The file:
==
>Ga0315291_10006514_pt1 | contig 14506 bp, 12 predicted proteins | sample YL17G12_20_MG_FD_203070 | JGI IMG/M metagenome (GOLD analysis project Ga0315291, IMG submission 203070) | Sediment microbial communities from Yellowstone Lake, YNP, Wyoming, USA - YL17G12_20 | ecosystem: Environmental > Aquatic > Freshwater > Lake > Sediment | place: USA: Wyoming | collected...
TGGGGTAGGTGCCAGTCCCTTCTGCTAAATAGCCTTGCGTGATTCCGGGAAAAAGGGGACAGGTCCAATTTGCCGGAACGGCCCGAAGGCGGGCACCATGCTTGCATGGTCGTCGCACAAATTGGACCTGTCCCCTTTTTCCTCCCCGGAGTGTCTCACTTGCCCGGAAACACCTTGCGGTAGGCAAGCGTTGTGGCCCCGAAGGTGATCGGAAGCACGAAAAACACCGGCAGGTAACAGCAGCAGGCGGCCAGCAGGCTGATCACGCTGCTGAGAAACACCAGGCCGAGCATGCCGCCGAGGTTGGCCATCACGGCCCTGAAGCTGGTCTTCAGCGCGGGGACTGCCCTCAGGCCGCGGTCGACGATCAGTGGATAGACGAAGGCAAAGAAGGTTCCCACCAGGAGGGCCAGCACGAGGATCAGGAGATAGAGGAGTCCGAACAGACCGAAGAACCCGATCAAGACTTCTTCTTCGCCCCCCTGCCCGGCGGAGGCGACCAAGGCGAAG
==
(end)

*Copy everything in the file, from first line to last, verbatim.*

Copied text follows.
>Ga0315291_10006514_pt1 | contig 14506 bp, 12 predicted proteins | sample YL17G12_20_MG_FD_203070 | JGI IMG/M metagenome (GOLD analysis project Ga0315291, IMG submission 203070) | Sediment microbial communities from Yellowstone Lake, YNP, Wyoming, USA - YL17G12_20 | ecosystem: Environmental > Aquatic > Freshwater > Lake > Sediment | place: USA: Wyoming | collected...
TGGGGTAGGTGCCAGTCCCTTCTGCTAAATAGCCTTGCGTGATTCCGGGAAAAAGGGGACAGGTCCAATTTGCCGGAACGGCCCGAAGGCGGGCACCATGCTTGCATGGTCGTCGCACAAATTGGACCTGTCCCCTTTTTCCTCCCCGGAGTGTCTCACTTGCCCGGAAACACCTTGCGGTAGGCAAGCGTTGTGGCCCCGAAGGTGATCGGAAGCACGAAAAACACCGGCAGGTAACAGCAGCAGGCGGCCAGCAGGCTGATCACGCTGCTGAGAAACACCAGGCCGAGCATGCCGCCGAGGTTGGCCATCACGGCCCTGAAGCTGGTCTTCAGCGCGGGGACTGCCCTCAGGCCGCGGTCGACGATCAGTGGATAGACGAAGGCAAAGAAGGTTCCCACCAGGAGGGCCAGCACGAGGATCAGGAGATAGAGGAGTCCGAACAGACCGAAGAACCCGATCAAGACTTCTTCTTCGCCCCCCTGCCCGGCGGAGGCGACCAAGGCGAAG